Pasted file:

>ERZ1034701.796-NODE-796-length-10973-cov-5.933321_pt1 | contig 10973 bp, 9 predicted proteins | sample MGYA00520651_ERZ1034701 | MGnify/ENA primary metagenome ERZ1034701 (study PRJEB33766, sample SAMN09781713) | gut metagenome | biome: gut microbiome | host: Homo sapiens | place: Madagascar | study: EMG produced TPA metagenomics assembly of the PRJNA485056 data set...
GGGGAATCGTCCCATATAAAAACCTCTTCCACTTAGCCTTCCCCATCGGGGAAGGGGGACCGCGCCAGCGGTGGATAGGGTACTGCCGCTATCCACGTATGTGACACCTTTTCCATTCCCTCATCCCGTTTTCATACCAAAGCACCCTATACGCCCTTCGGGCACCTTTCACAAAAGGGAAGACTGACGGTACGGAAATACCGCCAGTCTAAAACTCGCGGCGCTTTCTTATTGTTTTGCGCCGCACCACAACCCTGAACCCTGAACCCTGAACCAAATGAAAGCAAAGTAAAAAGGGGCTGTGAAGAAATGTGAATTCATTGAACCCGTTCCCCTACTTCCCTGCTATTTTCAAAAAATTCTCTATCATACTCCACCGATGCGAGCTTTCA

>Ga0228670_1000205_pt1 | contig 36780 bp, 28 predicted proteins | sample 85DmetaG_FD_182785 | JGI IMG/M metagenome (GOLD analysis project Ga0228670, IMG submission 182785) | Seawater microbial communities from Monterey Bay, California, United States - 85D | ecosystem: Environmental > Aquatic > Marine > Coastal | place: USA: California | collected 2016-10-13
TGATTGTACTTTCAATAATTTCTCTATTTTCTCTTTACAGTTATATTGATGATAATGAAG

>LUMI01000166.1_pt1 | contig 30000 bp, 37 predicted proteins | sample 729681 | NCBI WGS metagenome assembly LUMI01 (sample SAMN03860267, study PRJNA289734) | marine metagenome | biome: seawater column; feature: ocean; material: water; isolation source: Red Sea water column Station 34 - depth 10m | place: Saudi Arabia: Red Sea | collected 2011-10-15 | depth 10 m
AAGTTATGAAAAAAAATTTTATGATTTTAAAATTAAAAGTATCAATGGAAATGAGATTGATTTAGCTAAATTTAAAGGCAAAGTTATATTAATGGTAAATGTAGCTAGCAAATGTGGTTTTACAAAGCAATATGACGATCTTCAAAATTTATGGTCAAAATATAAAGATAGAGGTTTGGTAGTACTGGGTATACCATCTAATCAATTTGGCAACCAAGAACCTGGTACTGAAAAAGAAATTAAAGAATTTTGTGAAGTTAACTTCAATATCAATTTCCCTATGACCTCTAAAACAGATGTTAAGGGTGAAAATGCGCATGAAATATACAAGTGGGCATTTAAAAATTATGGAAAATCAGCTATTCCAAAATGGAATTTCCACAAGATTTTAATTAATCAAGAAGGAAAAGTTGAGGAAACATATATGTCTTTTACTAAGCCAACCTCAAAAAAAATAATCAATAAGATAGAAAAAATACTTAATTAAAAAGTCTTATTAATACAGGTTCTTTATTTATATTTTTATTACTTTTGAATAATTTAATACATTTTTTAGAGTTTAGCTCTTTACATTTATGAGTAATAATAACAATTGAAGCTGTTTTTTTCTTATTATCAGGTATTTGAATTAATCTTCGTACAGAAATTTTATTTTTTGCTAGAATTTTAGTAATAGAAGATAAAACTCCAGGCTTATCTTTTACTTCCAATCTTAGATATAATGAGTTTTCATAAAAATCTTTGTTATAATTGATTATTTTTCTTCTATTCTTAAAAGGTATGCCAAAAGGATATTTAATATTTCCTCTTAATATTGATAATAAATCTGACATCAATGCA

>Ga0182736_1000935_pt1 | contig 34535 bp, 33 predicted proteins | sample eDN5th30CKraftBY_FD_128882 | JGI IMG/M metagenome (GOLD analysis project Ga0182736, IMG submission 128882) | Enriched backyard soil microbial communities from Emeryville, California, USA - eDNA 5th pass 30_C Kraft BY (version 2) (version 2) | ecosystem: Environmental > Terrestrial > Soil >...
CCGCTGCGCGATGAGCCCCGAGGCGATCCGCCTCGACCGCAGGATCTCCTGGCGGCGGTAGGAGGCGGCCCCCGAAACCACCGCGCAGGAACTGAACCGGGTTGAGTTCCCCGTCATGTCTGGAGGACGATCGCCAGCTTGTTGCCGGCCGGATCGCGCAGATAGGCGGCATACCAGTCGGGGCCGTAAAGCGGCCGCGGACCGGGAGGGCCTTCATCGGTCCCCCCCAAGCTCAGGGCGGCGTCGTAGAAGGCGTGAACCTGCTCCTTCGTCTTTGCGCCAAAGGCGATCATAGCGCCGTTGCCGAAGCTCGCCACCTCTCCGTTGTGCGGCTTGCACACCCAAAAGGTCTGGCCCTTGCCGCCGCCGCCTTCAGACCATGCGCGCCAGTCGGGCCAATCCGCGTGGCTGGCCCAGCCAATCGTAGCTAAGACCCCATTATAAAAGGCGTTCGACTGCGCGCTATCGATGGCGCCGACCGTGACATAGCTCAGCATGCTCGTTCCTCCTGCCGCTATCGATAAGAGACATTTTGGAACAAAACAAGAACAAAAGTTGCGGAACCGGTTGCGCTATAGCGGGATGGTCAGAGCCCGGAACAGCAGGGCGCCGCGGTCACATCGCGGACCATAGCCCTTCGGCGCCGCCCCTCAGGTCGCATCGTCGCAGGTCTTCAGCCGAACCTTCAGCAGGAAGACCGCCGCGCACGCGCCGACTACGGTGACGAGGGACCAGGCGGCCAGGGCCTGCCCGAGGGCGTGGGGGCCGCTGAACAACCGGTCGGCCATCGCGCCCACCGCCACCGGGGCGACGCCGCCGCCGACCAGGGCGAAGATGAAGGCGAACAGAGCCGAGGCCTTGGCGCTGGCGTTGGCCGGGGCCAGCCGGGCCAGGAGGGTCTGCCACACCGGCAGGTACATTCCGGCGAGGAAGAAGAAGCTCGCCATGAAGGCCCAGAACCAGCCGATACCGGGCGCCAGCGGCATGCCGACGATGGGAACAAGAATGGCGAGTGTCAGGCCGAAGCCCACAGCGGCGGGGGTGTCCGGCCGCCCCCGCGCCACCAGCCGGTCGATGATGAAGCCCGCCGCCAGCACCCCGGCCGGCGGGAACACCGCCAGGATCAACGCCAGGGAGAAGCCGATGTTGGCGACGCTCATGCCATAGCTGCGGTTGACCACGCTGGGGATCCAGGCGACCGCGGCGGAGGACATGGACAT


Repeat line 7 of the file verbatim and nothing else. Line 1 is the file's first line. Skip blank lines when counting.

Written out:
>Ga0182736_1000935_pt1 | contig 34535 bp, 33 predicted proteins | sample eDN5th30CKraftBY_FD_128882 | JGI IMG/M metagenome (GOLD analysis project Ga0182736, IMG submission 128882) | Enriched backyard soil microbial communities from Emeryville, California, USA - eDNA 5th pass 30_C Kraft BY (version 2) (version 2) | ecosystem: Environmental > Terrestrial > Soil >...